The base controller has the convenience of operating under solar power but can be battery powered if needed.

The base controller of the system then compares the crop canopy temperatures to the crop’s known optimum temperature to determine if the crop is experiencing any levels of water stress.

Finally, the data are sent to Smartfield’s Web site and reported in a simple graph format that shows varying levels of stress.

The producer has many options to utilize this data like receiving the simplest text message that reads IRRIGATE, to receiving an e-mail and logging in daily to view the stress and temperature graphs for each individual sensor.

Thanks to Smartfield, the SmartCrop system has evolved into a more compact, convenient and cost-efficient tool through its generations. The SmartCrop system is now wireless, sturdier, smaller and less expensive than the previous prototypes.

Dr. James Mahan, a plant physiologist with the USDA Agricultural Research Service explores the science behind the devices.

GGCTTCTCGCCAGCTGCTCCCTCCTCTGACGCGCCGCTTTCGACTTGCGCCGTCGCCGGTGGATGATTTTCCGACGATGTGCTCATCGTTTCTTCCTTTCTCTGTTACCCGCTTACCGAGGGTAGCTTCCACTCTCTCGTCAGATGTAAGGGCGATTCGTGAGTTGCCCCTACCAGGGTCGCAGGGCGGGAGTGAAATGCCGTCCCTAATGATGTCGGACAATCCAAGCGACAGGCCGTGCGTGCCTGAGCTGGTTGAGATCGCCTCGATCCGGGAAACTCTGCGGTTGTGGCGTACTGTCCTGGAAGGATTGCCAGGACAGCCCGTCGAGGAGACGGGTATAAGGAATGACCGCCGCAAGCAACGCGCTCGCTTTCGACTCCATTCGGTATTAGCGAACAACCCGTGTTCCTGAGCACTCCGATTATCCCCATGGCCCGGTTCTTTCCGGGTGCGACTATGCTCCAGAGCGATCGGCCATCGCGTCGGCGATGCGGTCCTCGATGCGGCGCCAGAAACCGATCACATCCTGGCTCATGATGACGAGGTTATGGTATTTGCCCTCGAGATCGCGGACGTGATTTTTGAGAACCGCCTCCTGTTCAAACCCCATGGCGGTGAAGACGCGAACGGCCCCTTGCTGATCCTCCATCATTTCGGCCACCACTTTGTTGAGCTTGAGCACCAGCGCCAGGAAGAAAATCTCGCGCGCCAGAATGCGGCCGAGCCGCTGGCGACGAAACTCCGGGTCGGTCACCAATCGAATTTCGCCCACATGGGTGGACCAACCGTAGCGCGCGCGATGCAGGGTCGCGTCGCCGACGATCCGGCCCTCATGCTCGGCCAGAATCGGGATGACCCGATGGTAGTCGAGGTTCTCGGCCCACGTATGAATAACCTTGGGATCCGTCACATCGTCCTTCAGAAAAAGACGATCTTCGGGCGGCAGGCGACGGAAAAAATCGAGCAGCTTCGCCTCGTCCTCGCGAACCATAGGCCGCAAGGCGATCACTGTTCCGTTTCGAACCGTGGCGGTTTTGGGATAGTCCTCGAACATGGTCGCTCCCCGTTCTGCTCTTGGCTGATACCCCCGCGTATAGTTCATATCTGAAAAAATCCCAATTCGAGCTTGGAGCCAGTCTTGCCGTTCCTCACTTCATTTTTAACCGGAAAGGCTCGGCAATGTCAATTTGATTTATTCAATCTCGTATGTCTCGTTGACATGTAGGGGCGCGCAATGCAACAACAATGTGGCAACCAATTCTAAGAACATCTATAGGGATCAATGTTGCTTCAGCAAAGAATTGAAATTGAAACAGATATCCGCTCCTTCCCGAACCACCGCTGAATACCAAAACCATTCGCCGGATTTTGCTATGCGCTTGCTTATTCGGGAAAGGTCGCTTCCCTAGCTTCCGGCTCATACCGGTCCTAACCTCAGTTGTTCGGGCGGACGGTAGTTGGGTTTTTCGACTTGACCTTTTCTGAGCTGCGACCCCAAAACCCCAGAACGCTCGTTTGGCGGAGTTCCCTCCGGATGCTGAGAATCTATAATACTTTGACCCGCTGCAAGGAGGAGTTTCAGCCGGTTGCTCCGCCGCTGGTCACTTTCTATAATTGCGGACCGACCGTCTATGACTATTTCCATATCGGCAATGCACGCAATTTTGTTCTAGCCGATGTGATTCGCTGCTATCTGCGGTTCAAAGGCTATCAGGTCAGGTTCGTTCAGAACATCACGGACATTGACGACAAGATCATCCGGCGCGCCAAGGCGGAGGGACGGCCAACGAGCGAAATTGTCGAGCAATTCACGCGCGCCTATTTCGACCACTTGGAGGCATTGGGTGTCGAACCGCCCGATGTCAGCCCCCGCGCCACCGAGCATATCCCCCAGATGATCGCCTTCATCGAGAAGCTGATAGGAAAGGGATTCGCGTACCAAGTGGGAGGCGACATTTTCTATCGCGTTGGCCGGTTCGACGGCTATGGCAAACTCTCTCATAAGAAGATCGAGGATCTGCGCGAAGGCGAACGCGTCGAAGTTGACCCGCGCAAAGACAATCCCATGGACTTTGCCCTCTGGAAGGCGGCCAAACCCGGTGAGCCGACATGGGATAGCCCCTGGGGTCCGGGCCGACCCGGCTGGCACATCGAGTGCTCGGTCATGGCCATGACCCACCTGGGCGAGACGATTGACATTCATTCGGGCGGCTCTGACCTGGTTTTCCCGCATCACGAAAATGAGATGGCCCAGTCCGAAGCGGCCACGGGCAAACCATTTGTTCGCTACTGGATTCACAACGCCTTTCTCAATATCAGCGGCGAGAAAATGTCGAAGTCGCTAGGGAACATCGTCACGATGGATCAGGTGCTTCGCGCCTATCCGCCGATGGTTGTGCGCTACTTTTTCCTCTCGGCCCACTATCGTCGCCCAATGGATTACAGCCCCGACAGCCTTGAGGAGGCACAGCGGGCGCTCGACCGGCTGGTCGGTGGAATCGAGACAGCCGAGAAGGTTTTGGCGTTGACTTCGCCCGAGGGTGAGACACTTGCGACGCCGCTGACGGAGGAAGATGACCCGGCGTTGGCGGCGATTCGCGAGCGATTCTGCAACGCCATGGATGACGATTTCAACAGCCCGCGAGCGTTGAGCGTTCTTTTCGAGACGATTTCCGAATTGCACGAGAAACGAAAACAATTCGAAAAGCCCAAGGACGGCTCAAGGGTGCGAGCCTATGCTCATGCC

Dr. Mahan invented and patented the original SmartCrop system in 1996. The following three years the product seemed to simply sit on the shelf.

“Now, the USDA owns the patent and greatly supports the product,” Mahan explained.

The SmartCrop system has come a long way in its evolution. In the beginning, the infrared sensors were more than $500, and relied on bulky wiring. The current cost of a SmartCrop sensor is around $20.

“What used to be the most expensive part of the system is now the most inexpensive and are conveniently disposable,” according to Mahan.

Producer Glenn Schur of Plainview, Texas, explained that the new technology enabled them to reduce the cost of the new system.

Schur went on to explain that he has saved irrigation water each season for the past five years.

“Depending on the cost of energy, it has saved us anywhere from $10 to $16 per acre inch each year,” he said.

Schur has four sensors attached to each of the two different base controllers on his farmland. He says he checks his graphs online at least two times per day.